Technology in Gaudium et spes

I appreciate the blog posted yesterday by Professor Clarage and the comments by Mitchell Thomas. I should point out that I have made it very easy now to comment on any post and I encourage people to do so. You no longer need to log in or to read special characters.

A few comments on his blog.

I am not sure why we would say that nuclear energy or even deep sea drilling has gone too far. The technology is not per se evil or dehumanizing — but its use can be evil. The case nuclear weapons used to incinerate an entire city is the evil use of technology. Some preliminary indications are that the gulf oil spill resulted from poor technical decisions and poor managerial decisions (the people on the rig and close to the work were ignored by the upper management or corporate bosses; we shall learn more soon.)

I like the quote from JP2 statement on Galileo in the June 11 blog — that there are two modes of development, a horizontal and a vertical development. We lag in the vertical development. But in principle, the development of technology could increase our time for awareness or God. A longer passage from Gaudium et spes (§57) explains the various aspects:

“Christians, on pilgrimage toward the heavenly city, should seek and think of these things which are above. This duty in no way decreases, rather it increases, the importance of their obligation to work with all men in the building of a more human world. Indeed, the mystery of the Christian faith furnishes them with an excellent stimulant and aid to fulfill this duty more courageously and especially to uncover the full meaning of this activity, one which gives to human culture its eminent place in the integral vocation of man.

When man develops the earth by the work of his hands or with the aid of technology, in order that it might bear fruit and become a dwelling worthy of the whole human family and when he consciously takes part in the life of social groups, he carries out the design of God manifested at the beginning of time, that he should subdue the earth, perfect creation and develop himself. At the same time he obeys the commandment of Christ that he place himself at the service of his brethren.

Furthermore, when man gives himself to the various disciplines of philosophy, history and of mathematical and natural science, and when he cultivates the arts, he can do very much to elevate the human family to a more sublime understanding of truth, goodness, and beauty, and to the formation of considered opinions which have universal value. Thus mankind may be more clearly enlightened by that marvelous Wisdom which was with God from all eternity, composing all things with him, rejoicing in the earth, delighting in the sons of men.

In this way, the human spirit, being less subjected to material things, can be more easily drawn to the worship and contemplation of the Creator. Moreover, by the impulse of grace, he is disposed to acknowledge the Word of God, Who before He became flesh in order to save all and to sum up all in Himself was already ‘in the world’ as ‘the true light which enlightens every man’ (John 1:9-10).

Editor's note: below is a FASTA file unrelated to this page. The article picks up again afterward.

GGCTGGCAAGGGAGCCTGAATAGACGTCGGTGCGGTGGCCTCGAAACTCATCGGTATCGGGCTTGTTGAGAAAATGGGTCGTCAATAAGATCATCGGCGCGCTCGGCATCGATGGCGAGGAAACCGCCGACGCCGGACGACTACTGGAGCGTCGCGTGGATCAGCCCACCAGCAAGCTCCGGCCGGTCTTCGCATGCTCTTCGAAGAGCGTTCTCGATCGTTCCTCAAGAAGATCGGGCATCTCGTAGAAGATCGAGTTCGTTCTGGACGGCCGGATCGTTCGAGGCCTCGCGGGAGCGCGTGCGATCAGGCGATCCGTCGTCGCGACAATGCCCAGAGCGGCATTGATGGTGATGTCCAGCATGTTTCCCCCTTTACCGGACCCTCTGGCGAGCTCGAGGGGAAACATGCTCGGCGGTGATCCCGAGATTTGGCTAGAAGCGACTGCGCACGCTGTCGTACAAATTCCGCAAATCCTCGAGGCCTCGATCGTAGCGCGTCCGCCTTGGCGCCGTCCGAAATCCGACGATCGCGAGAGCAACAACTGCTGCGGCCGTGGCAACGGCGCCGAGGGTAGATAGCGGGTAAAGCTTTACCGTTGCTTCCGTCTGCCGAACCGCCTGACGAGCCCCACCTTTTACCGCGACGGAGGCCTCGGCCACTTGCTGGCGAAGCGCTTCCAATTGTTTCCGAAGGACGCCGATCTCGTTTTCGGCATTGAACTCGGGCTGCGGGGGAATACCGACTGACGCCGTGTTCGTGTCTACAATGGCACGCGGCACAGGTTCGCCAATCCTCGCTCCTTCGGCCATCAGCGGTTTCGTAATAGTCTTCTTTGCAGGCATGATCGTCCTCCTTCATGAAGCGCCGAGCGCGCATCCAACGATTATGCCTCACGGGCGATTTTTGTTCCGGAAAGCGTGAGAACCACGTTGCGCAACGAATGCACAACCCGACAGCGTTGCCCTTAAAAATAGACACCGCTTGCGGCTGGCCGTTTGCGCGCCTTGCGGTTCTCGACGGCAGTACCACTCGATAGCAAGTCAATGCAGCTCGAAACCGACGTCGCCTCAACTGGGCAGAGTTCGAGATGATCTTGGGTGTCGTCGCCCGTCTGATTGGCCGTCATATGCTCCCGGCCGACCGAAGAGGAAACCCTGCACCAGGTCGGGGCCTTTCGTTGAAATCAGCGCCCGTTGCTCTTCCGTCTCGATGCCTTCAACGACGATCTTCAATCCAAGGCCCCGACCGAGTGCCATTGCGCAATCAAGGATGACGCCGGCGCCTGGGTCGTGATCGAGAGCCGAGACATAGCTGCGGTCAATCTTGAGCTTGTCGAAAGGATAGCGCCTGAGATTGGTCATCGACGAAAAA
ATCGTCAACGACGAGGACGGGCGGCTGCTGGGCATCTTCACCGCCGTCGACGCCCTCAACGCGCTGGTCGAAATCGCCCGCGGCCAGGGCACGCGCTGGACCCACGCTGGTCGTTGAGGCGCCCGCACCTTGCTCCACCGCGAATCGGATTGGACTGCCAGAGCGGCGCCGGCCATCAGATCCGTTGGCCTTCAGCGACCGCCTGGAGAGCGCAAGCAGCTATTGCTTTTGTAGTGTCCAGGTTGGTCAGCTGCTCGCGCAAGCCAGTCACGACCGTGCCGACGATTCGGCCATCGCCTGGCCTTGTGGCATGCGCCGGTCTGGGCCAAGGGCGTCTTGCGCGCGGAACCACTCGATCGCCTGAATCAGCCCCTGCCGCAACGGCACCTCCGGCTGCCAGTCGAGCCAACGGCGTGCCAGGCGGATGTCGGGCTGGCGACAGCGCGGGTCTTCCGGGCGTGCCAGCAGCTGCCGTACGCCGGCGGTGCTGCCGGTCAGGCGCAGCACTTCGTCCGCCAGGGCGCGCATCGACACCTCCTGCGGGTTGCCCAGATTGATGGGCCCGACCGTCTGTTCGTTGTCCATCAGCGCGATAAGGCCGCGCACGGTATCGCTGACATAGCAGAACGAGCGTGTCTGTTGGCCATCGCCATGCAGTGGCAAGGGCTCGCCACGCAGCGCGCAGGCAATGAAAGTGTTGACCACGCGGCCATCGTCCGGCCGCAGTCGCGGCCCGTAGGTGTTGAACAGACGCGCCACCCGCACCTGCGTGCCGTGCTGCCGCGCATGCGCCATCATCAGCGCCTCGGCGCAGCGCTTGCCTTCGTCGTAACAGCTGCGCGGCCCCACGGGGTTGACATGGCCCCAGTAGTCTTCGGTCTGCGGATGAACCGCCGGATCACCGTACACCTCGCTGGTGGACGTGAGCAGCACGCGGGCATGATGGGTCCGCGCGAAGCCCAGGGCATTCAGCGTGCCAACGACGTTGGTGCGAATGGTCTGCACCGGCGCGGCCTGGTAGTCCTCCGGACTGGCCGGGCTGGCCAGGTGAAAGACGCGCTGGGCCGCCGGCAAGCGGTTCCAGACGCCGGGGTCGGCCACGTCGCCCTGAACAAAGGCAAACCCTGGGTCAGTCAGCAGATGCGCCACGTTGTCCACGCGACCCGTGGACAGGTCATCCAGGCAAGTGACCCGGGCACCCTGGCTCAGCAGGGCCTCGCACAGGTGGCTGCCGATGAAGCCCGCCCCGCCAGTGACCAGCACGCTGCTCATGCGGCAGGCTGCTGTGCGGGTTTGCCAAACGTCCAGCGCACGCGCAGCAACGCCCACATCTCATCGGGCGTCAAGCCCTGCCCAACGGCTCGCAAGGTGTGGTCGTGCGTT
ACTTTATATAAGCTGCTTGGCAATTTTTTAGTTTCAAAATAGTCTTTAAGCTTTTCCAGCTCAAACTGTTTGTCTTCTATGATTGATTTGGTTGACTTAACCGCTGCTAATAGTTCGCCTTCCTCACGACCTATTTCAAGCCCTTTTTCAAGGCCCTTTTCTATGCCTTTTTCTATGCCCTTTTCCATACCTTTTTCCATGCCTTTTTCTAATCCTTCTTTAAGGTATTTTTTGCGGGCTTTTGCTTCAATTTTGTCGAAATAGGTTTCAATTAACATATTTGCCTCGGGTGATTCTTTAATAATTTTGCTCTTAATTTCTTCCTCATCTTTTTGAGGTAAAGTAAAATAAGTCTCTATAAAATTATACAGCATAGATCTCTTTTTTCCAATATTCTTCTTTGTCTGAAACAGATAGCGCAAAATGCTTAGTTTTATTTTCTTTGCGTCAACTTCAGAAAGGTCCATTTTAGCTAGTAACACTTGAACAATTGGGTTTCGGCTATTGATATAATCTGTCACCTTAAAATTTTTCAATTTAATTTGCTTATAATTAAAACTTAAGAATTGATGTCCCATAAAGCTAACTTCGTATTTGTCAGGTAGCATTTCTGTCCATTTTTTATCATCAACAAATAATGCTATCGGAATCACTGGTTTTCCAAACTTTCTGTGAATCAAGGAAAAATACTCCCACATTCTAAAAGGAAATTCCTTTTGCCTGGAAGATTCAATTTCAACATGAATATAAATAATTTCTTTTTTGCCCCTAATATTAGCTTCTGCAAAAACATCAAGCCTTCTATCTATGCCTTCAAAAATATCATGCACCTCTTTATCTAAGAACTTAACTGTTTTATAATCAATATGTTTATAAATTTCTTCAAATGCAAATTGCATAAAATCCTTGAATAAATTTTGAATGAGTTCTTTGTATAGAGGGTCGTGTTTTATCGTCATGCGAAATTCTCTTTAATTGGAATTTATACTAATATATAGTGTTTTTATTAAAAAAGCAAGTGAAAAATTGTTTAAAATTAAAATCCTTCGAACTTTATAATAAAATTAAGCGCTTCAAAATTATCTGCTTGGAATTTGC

Indeed today’s progress in science and technology can foster a certain exclusive emphasis on observable data, and an agnosticism about everything else. For the methods of investigation which these sciences use can be wrongly considered as the supreme rule of seeking the whole truth. By virtue of their methods these sciences cannot penetrate to the intimate notion of things. Indeed the danger is present that man, confiding too much in the discoveries of today, may think that he is sufficient unto himself and no longer seek the higher things.

These unfortunate results, however, do not necessarily follow from the culture of today, nor should they lead us into the temptation of not acknowledging its positive values. Among these values are included: scientific study and fidelity toward truth in scientific inquiries, the necessity of working together with others in technical groups, a sense of international solidarity, a clearer awareness of the responsibility of experts to aid and even to protect men, the desire to make the conditions of life more favorable for all, especially for those who are poor in culture or who are deprived of the opportunity to exercise responsibility. All of these provide some preparation for the acceptance of the message of the Gospel– a preparation which can be animated by divine charity through Him Who has come to save the world.”

In the statement on Galileo, JP2 mentions having the proper balance, harmony, priorities. Obviously, the modern world is out of whack as long as God is denied.
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1 Comment
  1. I can't really add anything to that. I hadn't read that from Gaudium et Spes, so thanks for quoting. I esp liked,

    "In this way, the human spirit, being less subjected to material things, can be more easily drawn to the worship and contemplation of the Creator."

    funny how it rings Platonic, in the promise of power to raise or draw up… In Republic Book VII when Socrates is trying to convince poor Glaucon why he must study so much geometry and astronomy (math and science in our modern course structures), Socrates reply is that such studies,

    “will draw the soul towards truth, and create the spirit of philosophy, and raise up that which is now unhappily allowed to fall down."

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